Disassembling the Triad T2556: Serial I/O

Part Ten in a Series on the Triad T2556

Previously, we looked at the code that tested the video controller, read-only program memory, and some of the RAM.

This is an important milestone, since now the machine has confidence that it can perform basic operations like run programs and display text.

But as well as output, computers usually need input. The T2556 is no exception. From the schematic, we know that the machine uses a standard Z80 Serial I/O Controller. The device is complicated enough that it has its own manual.

Like many devices on the machine, the lower address lines are used to select a particular register on the device, and the higher bits are used to select the device.

A1 A0   Register
0 0 Port A Data
0 1 Port B Data
1 0 Port A Control
1 1 Port B Control

These registers provide a means to program the SIO, although notice that the approach is different to the way in which the 6845 video controller was programmed in the first post in this sub-series.

Let’s get into the details.

BLOCK 7A: Here’s another new instruction, otir. Just like the ldir instruction that we encountered last time, this is a block instruction. The acronym is short for output, increment, repeat. Given a output port in register c, a byte count in register b, and a memory location in hl, this instruction will copy all of the data in the block to the port.

BLOCK 7B: Looking back to the address/register table above, you can see that the code will first stream data to I/O address 3 (00000011 binary), and then a separate data block to I/O address 2 (00000010 binary).

So this is writing to the A and B control ports on the SIO.

BLOCK 7C/BLOCK 7D: but what do those data blocks actually tell the SIO to do? To understand this better, we need to refer back to the device’s manual.

You can see that the designers did their best to group like functions, but they were constrained by how many registers they could address and it gets a bit messy in places.

Of course, there’s a lot more information and context in the device’s manual. Basically, though, the first write will address register 0. The bottom three bits of the byte sent (D2-D0) will indicate which register will be sent the next byte.

Looking at the layout for write register 0, it’s broken out into three blocks: bits 7 and 6 have to do with reseting status, bits 5–3 have various other reset and control functions, and bits 2–0 set which register will receive the next control byte.

The complete configuration for port B and how it’s broken down is covered in the diagram opposite. This kind of information will be super useful when we want to later repurpose the machine.

From the schematic, we know that transmit on this port routes to the 40-column serial printer, and transmit comes from the keyboard. So all things being equal, we now know that receive and transmit each run at 8 bits/1 stop bit/no parity, but that’s kinda outside the scope of this article. What we might care more about is that each character received will cause an interrupt to be generated (“generate interrupt on all characters received”), but we don’t care whether there is a possible parity error with the byte as it arrives (“status doesn’t affect vector”). The device will also drive the DTR (“data transmit ready”) and RTS (“request to send”) serial handshake lines.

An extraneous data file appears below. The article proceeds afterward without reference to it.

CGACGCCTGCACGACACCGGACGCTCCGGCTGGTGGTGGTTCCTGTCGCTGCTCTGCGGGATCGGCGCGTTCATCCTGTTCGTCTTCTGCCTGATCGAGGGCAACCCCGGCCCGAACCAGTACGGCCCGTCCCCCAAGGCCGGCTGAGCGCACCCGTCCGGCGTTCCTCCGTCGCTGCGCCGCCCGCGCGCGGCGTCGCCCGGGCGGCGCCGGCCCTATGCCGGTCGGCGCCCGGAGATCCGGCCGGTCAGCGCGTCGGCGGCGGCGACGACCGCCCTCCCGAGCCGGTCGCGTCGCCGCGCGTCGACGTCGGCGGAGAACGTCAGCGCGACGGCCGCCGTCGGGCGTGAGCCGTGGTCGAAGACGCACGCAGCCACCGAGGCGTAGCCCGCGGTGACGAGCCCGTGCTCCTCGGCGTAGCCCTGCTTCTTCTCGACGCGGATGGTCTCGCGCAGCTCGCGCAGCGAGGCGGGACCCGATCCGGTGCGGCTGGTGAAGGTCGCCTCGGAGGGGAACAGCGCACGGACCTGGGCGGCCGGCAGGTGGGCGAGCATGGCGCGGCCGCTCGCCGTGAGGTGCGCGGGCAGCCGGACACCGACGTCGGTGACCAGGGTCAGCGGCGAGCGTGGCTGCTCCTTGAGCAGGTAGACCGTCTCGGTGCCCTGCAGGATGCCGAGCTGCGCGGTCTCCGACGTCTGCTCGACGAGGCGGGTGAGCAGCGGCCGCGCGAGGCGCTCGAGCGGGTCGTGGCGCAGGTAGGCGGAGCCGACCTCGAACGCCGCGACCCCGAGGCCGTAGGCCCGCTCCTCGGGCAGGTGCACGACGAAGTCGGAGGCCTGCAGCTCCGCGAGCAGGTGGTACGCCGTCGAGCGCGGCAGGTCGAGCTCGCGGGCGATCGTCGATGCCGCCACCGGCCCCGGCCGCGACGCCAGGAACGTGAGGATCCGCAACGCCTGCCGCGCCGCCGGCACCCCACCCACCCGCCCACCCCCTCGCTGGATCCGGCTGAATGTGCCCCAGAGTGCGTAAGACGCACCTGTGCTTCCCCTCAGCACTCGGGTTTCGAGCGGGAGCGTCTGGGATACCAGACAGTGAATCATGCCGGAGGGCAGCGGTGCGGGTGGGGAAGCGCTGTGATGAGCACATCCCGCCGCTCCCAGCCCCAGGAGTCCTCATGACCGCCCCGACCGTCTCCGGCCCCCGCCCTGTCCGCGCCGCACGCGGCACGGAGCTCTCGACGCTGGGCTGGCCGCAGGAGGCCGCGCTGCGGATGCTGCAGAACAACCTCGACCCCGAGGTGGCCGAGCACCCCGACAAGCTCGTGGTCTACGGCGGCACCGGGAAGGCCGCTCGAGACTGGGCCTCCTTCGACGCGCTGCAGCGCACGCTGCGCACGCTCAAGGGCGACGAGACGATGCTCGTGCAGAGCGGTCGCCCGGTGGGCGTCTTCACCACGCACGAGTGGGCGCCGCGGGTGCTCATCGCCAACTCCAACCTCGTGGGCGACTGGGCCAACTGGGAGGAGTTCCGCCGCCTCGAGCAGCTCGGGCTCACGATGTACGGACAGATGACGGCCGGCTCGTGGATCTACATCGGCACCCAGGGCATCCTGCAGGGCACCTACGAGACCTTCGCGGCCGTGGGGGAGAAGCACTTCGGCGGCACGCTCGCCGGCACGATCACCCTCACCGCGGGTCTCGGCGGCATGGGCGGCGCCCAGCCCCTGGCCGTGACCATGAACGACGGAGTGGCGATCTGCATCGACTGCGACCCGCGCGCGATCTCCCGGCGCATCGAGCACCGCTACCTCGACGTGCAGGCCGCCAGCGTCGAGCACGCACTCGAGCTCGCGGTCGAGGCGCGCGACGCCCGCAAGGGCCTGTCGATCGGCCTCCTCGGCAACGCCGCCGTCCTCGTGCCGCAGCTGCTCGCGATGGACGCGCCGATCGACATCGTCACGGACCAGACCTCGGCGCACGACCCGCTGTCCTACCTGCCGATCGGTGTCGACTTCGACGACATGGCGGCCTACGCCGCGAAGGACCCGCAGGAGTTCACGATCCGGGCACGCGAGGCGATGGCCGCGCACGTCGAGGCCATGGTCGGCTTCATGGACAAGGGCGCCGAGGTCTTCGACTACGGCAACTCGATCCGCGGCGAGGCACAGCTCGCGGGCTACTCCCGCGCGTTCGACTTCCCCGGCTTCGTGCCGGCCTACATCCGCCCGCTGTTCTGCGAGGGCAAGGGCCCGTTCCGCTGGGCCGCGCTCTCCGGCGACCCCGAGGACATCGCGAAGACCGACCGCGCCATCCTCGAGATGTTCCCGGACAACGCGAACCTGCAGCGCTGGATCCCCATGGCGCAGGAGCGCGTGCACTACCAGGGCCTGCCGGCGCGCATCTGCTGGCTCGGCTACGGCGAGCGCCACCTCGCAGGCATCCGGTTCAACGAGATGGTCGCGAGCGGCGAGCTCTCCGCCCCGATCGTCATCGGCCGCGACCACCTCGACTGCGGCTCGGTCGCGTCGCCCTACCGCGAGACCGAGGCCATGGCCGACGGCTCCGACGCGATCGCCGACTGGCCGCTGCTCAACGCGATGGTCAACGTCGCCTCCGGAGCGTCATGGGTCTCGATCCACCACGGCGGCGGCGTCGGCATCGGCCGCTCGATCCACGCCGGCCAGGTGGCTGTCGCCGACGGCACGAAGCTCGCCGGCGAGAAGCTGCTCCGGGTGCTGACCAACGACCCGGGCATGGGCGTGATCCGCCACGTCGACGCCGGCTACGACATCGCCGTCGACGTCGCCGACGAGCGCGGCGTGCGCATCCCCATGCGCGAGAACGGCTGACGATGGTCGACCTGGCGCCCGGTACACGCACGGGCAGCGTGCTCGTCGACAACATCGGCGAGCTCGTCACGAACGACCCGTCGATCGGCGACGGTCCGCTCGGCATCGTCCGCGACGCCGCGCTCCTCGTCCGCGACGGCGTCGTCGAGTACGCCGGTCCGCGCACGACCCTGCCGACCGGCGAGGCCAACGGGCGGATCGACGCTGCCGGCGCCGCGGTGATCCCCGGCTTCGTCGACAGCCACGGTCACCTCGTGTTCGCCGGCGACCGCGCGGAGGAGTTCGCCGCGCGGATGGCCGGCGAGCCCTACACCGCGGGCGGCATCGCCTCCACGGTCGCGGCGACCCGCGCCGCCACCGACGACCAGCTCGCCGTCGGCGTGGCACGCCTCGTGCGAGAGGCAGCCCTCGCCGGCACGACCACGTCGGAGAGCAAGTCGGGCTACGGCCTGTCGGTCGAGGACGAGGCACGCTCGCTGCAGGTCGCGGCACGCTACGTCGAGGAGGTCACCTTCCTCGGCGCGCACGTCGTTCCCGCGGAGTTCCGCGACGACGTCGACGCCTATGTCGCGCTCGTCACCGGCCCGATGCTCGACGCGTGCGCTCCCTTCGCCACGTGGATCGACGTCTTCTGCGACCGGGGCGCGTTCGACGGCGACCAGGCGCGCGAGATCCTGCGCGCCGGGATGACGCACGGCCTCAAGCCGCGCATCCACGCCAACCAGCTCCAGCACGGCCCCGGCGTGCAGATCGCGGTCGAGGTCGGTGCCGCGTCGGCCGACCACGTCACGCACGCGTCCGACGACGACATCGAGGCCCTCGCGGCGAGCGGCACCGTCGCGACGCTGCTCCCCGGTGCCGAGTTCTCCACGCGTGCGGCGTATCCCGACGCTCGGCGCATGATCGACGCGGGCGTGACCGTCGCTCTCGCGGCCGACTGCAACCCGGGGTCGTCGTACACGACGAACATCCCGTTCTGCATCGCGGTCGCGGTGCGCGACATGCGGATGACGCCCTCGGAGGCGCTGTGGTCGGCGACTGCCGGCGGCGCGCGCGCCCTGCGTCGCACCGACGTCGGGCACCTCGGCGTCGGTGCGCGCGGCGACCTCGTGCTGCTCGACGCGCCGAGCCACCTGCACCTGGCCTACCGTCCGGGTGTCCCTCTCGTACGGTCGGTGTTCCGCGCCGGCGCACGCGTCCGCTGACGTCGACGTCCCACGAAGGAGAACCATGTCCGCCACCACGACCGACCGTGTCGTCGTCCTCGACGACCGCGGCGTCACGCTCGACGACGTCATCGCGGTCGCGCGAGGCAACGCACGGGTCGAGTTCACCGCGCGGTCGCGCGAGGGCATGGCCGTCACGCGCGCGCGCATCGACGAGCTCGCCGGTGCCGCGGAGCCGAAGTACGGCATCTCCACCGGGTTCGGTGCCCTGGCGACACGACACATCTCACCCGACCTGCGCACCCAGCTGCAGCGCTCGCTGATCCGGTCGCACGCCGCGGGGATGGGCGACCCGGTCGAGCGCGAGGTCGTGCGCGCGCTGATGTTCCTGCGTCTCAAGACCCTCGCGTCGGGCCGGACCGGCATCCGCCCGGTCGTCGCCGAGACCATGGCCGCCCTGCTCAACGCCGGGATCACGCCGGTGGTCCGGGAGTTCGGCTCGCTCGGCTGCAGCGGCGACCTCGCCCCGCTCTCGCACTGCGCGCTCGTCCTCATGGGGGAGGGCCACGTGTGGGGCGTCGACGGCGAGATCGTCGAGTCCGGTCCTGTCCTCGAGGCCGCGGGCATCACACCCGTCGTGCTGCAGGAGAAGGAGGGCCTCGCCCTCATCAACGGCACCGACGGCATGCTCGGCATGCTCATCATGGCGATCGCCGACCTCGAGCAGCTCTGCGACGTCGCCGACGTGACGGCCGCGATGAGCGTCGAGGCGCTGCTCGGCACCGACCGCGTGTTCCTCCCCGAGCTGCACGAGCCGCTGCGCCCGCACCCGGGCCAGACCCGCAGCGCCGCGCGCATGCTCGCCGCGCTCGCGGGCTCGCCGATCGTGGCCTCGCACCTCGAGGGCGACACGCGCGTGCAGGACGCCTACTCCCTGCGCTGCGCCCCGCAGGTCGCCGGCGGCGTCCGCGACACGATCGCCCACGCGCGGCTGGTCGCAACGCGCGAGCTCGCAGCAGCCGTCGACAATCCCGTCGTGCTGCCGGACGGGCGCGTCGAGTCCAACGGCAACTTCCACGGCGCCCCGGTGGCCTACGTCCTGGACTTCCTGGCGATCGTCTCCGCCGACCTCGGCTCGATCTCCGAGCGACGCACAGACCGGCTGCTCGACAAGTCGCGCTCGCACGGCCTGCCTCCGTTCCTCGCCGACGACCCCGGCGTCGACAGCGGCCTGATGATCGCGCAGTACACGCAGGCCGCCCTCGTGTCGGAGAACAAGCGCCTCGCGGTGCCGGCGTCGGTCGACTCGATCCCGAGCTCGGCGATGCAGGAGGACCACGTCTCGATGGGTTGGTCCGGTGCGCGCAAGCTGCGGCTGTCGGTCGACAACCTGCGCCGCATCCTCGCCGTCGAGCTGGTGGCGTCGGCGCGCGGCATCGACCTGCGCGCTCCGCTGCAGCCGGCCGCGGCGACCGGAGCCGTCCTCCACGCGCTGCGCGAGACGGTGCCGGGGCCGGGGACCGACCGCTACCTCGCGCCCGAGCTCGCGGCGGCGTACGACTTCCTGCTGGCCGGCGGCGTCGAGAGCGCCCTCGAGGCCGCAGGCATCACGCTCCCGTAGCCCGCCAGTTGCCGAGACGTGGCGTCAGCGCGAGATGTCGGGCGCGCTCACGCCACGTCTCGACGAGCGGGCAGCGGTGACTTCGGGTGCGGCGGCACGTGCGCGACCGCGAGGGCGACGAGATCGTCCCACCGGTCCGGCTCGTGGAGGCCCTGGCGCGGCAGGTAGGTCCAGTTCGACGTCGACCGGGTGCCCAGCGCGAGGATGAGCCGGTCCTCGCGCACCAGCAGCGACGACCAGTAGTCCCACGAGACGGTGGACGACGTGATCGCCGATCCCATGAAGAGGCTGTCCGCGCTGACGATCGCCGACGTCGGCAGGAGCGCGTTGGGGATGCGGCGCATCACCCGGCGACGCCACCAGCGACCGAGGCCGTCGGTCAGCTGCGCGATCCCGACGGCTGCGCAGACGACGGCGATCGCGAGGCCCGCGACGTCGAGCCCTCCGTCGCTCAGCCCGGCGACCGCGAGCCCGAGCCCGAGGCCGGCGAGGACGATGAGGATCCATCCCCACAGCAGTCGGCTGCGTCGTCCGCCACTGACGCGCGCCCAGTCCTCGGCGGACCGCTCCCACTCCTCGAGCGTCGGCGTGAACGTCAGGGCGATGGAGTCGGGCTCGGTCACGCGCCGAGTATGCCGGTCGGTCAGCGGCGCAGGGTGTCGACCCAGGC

We haven’t come across anything to do with interrupts yet, though, that’ll happen later.

If you like, you can decode how serial port A is programmed using the same process.

BLOCK 8A: If the SIO is working, we should be able to read back what’s stored in register 2 of Port A, and it’ll match what we programmed a moment ago. If not, then execution flows to sio_check_fail in block 8D.

As you can see from the manual extract, register 2 contains something called an interrupt vector and is only present on port A. That will come in handy later.

BLOCK 8B: Some minor changes are made to the configuration of serial port B, most notably that the clock mode (which sets the baud rate of the interface) is changed from x16 to x1*, and even parity is enabled for the port. Clock mode configures how much the clock on the /RxCB pin is divided in order to determine the expected serial speed. I don’t know why it’s configured as x16 at first, and then drops to x1 right after.

BLOCK 8C: here’s another tone loop, indicating that the SIO configuration was successful.

BLOCK 8D: This is a diagnostic message which displays the “Terminal is ill” message, as well as an indication that it was the SIO that caused problems.

Block 8E: A continuous tone loop indicating that the hardware needs repair.

That’s it! The SIO chip is now configured and ready to run. Next time, we’ll look at the remaining general initialization chores that are needed to finish getting the machine started.

A quick diversion for fun. Port B (whose receive line attaches to the keyboard) gets its clock from this circuit.

The 16MHz system clock derived from a quartz crystal is divided by 16 to generate a 1MHz signal as 1MHZCLK.

This clock is then further divided by 6 stages of flip-flops packaged as part of a 74LS393 counter circuit. 2⁶ = 64, so this clock is divided by 64.

1MHz/64 = 15,625 baud. If I have the math right, then a keyboard connected to this port would need to run at 15,625 baud. Weird, right?

That’s most of the hardware reverse engineered. I’ve been working on actually coding up a new system ROM and building some custom expansion hardware to learn and prove out the discovery. I have a new job, though, and this will take a lot of my time. So reporting back and finishing up the remaining half-dozen or so blog posts in the series will have to wait. Thank you for reading!

Software and Technology Nerd, DevOps Ninja, Maker of Things, Aerospace Enthusiast. https://orc.works/